Before you throw in the towel – or throw out the fruit – there are a few strategies and solutions for dealing with these annoyances right away. Here are our top tips and tricks for eradicating fruit flies in the kitchen, for good.

Related: Foods You Can Still Eat After the Expiry Date

Ripe cherries

Wash Produce Immediately 

What causes fruit flies?  While some of these bugs travel in through window cracks and screens, it’s most likely that they’ve come in with your actual fruit and vegetables. Most of the time they’re undetectable (they can grow from an egg to an adult in about the span of a week, and procreate rapidly), which means that washing all of your produce as soon as you get home from shopping is an important step in avoiding them all together.

Related: Foods You Should Be Washing But Probably Aren’t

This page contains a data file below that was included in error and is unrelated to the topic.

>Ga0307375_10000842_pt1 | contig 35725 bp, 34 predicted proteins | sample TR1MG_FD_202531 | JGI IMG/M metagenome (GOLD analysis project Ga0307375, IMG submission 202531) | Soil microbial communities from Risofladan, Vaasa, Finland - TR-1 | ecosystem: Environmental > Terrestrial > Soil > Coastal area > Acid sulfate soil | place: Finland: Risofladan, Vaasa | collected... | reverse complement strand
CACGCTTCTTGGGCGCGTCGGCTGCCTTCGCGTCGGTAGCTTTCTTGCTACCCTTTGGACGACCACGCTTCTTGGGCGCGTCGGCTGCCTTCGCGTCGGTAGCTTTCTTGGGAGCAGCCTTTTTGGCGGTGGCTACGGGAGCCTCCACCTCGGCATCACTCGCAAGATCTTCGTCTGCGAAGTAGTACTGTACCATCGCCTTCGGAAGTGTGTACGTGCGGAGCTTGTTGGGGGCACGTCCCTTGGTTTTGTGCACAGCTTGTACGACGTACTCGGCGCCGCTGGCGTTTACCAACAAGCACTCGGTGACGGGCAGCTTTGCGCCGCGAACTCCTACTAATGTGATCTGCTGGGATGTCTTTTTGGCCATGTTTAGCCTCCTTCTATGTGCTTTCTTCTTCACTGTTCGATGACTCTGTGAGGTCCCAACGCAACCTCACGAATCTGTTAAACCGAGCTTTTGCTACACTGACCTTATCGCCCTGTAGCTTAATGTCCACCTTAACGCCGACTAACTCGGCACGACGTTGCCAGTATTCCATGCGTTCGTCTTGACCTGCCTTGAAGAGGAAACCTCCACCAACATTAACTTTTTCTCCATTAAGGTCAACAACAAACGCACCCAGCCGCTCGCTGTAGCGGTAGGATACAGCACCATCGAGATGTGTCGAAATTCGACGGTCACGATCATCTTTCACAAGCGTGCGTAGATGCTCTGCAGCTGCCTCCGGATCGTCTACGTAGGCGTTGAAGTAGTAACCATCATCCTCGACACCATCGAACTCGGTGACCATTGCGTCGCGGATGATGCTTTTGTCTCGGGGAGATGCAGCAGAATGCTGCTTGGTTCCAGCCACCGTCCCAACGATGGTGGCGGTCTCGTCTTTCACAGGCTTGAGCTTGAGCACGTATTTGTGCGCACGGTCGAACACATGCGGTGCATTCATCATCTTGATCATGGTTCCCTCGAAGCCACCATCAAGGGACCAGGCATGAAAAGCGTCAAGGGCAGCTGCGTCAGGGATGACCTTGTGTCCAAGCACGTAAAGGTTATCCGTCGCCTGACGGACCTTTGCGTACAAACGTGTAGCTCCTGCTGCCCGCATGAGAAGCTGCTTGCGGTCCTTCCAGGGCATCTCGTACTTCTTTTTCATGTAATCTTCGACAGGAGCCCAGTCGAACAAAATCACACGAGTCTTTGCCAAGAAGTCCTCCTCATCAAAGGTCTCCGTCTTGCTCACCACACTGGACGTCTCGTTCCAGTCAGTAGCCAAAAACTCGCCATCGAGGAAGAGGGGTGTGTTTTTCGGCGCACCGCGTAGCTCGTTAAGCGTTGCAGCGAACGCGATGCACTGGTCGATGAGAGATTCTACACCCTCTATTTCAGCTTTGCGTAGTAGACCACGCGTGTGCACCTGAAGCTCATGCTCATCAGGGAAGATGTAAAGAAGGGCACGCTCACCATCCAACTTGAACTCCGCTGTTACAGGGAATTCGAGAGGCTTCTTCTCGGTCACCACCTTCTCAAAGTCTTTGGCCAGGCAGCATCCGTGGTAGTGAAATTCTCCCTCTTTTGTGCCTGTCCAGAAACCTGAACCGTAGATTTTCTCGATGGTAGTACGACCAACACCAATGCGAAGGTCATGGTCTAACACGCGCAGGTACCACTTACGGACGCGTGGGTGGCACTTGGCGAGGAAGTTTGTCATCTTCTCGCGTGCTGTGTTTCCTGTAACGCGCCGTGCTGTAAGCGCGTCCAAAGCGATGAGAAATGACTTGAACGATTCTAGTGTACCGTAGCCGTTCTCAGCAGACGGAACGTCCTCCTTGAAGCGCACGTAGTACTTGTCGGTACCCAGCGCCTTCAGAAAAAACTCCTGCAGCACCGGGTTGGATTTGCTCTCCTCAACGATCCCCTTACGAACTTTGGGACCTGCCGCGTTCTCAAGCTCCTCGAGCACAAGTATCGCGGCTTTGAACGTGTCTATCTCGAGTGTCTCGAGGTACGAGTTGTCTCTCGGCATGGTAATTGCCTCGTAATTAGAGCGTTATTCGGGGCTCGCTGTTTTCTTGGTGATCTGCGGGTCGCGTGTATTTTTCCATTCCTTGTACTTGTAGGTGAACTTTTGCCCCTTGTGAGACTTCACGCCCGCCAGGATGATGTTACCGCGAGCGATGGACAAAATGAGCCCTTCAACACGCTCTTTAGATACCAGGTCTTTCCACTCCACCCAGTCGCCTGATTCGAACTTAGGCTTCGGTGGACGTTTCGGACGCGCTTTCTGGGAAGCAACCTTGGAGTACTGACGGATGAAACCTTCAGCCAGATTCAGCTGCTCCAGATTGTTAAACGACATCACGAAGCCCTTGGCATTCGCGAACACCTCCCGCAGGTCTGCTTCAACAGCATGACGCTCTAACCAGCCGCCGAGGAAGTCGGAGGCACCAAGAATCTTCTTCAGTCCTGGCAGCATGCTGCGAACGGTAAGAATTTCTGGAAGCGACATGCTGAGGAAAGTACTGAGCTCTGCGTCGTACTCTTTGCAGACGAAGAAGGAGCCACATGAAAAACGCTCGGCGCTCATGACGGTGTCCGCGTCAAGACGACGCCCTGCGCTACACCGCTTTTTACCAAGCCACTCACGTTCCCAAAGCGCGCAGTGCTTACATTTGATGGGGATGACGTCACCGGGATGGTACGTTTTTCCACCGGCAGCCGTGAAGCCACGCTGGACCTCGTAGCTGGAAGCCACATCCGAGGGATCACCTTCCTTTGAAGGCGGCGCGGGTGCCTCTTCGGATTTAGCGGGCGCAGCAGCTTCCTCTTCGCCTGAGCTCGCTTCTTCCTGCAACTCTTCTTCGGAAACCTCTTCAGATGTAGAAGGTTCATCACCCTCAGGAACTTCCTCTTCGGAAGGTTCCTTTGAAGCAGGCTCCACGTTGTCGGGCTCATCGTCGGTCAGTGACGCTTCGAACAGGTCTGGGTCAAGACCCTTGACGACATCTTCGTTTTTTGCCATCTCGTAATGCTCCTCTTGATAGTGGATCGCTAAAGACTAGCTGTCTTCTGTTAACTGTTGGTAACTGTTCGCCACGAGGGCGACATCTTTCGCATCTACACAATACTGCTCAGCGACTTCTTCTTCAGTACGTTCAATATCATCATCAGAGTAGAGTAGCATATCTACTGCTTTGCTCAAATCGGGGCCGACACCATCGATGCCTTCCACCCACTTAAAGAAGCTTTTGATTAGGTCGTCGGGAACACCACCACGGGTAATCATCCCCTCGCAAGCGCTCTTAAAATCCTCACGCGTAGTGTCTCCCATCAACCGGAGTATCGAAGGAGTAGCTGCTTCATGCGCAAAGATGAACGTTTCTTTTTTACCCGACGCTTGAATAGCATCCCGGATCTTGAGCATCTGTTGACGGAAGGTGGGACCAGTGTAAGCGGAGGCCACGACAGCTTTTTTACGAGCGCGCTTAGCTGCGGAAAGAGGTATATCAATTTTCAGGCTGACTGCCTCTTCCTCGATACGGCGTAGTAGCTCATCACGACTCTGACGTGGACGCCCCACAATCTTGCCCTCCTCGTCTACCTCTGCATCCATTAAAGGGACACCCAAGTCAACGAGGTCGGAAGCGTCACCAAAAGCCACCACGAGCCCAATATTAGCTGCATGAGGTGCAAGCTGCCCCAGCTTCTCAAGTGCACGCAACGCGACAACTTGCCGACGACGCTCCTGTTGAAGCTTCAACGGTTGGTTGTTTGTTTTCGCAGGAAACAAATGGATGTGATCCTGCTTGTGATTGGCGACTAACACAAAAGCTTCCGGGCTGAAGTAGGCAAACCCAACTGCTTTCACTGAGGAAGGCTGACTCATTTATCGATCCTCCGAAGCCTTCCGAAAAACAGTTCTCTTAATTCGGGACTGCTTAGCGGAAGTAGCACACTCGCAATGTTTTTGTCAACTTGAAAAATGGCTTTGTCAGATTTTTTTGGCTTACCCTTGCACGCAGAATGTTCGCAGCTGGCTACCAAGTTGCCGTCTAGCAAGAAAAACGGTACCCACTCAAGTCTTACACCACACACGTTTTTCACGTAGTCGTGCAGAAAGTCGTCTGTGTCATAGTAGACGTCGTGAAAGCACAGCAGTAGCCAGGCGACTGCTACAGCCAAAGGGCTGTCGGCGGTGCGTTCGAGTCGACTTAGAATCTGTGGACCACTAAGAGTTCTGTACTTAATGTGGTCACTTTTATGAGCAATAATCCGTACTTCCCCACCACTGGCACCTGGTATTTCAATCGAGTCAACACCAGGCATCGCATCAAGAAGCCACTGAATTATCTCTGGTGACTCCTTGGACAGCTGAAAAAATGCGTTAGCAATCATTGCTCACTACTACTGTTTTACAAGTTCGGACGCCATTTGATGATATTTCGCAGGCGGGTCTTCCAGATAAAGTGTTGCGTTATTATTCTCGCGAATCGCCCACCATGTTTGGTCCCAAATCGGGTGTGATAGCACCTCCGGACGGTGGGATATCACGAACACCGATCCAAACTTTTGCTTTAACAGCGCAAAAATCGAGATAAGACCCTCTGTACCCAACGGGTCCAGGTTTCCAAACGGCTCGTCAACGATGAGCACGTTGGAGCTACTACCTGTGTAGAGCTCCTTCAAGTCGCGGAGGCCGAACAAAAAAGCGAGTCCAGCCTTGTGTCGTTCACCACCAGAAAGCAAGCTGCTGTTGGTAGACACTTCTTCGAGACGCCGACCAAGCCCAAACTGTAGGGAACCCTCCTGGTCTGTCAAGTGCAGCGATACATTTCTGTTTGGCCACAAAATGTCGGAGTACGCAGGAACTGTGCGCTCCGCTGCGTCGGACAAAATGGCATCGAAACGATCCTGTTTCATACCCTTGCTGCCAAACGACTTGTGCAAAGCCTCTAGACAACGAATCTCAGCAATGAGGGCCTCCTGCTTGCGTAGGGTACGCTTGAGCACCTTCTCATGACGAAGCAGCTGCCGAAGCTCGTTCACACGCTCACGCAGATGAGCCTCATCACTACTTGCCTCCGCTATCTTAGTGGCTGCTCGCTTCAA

Don’t Feed the Fruit Flies

While we know you’re not purposefully inviting these gnats to an all you can eat buffet in your kitchen, it is helpful to make sure that any food scraps and drippings are cleaned up straightaway, and that you avoid leaving out empty cans of beer or bottles of wine. Take out the garbage, compost and recycling every day, and be sure to eat fresh counter fruit in a timely manner so the unwelcome guests don’t have anything to feed on.

Related: Hearty Sheet Pan Dinners That Make Clean-Up a Breeze

Pump Up the Air Conditioning

Fruit flies thrive in warmer climates, which is why they come out to play during the summer months and why they die off come winter. Keeping your home at a cool, regulated temperature could potentially help to keep these pesky flies at bay.

red apples

How to Make Fruit Fly Catcher